Monday, November 07, 2011

Power over Ethernet and the Throwing Star LAN Tap

Since handing out hundreds of Throwing Star LAN Tap printed circuit boards as business cards at DEF CON, I've received a number of interesting questions about the device in my email. A couple people were hoping to use Throwing Stars to monitor connections that use Power over Ethernet (PoE). When I designed the current version of the Throwing Star LAN Tap, I decided to pass all eight conductors through from J1 to J2 (the target ports) even though this necessitated the addition of two filtering capacitors. I did this primarily to support RS-232 monitoring (a feature that I imagine is very rarely used), but I also thought that having eight conductors might be handy for other things such as PoE. It wasn't until recently that I actually verified PoE capability, however.

PoE allows a device to be powered by direct current (DC) running over an Ethernet cable that may also be used for communication. It is popular for VoIP telephones, IP security cameras, wireless access points and other network-connected devices that are commonly deployed at multiple locations within a building. There are several different ways that PoE has been implemented over the years, but most devices these days follow the IEEE 802.3at-2009 standard or its similar predecessor, IEEE 802.3af-2003. I looked at these standards and also at the most common non-standard implementations and found that they are all compatible with the Throwing Star LAN Tap.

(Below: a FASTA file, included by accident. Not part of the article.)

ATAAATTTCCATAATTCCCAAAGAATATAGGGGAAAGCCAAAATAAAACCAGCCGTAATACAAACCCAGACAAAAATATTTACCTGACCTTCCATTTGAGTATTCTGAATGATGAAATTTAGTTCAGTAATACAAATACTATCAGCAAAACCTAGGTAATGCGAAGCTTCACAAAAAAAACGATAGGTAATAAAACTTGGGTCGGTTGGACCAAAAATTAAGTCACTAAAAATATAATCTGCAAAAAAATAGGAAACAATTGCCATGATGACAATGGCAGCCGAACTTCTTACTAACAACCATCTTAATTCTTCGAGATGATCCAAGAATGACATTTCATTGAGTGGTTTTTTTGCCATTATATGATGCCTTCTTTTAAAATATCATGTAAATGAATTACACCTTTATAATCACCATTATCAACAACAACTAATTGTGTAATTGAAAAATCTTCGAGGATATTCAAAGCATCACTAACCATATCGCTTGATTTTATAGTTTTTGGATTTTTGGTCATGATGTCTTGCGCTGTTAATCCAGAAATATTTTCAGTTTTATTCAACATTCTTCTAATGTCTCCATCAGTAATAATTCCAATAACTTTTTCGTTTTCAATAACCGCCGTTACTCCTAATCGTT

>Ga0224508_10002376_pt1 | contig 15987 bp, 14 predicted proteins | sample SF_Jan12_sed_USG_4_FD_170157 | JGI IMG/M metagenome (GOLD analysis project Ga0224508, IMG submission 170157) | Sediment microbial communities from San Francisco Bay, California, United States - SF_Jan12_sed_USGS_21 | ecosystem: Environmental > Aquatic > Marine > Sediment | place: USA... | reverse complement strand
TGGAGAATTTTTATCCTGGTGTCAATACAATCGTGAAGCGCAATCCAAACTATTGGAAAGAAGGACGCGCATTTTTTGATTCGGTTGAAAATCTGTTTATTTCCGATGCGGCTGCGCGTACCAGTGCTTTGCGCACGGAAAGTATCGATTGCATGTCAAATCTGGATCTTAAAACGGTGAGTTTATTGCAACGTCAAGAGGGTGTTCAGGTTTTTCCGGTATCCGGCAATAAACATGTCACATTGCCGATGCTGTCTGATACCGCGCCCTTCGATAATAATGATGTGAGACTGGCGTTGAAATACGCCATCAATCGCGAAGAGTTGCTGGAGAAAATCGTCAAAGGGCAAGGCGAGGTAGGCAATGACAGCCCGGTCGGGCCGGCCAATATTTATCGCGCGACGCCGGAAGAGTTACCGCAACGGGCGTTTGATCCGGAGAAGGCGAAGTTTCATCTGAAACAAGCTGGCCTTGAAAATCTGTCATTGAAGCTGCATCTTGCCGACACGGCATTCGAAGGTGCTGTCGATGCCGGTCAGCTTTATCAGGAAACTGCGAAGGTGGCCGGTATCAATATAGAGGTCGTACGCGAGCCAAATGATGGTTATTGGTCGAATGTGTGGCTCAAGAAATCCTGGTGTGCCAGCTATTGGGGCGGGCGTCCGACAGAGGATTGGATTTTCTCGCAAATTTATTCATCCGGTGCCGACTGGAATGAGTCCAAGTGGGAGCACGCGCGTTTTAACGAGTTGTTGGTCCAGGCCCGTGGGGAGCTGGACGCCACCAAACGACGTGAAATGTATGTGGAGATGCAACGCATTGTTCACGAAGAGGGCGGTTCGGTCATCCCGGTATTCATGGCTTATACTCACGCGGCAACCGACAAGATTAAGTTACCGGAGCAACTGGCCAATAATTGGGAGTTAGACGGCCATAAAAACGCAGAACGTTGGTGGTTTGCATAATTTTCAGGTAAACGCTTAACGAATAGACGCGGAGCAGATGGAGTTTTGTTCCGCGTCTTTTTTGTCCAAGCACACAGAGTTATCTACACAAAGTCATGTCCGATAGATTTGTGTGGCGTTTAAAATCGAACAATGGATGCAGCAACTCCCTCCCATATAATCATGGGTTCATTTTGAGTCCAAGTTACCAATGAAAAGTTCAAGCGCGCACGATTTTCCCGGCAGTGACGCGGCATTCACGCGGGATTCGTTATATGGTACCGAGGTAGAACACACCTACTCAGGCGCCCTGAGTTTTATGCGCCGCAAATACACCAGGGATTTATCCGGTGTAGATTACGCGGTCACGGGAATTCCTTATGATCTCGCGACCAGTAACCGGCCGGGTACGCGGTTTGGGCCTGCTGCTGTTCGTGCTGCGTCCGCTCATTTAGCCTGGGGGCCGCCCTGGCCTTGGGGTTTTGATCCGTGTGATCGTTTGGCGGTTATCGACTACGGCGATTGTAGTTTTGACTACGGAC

Twisted pair Ethernet cables consist of eight wires arranged into four pairs. In some cases two of those pairs are unused. Each pair carries a differential signal with one wire carrying the inverse of the signal on the other wire; when one goes high, the other goes low. This is an alternating current (AC) signal.

What all of the PoE schemes have in common is that they introduce a DC bias between one pair and another. In the figure to the left, the purple and green lines represent the voltage on one pair and the blue and orange lines represent the voltage on a second pair. In each pair, the AC component (the rapidly changing difference in voltage between the two wires) is relatively small. This is the signal that carries network data. From one pair to the second pair there is a larger voltage difference, the PoE DC bias.

The Throwing Star LAN Tap provides a DC path for all eight conductors between the target ports, J1 and J2, but it only extends a subset of those conductors to the monitoring ports, J3 and J4. This is done in such a way that Power over Ethernet on the target network can pass through the tap but does not extend to the monitoring ports. It's almost like I meant to do that. :-)


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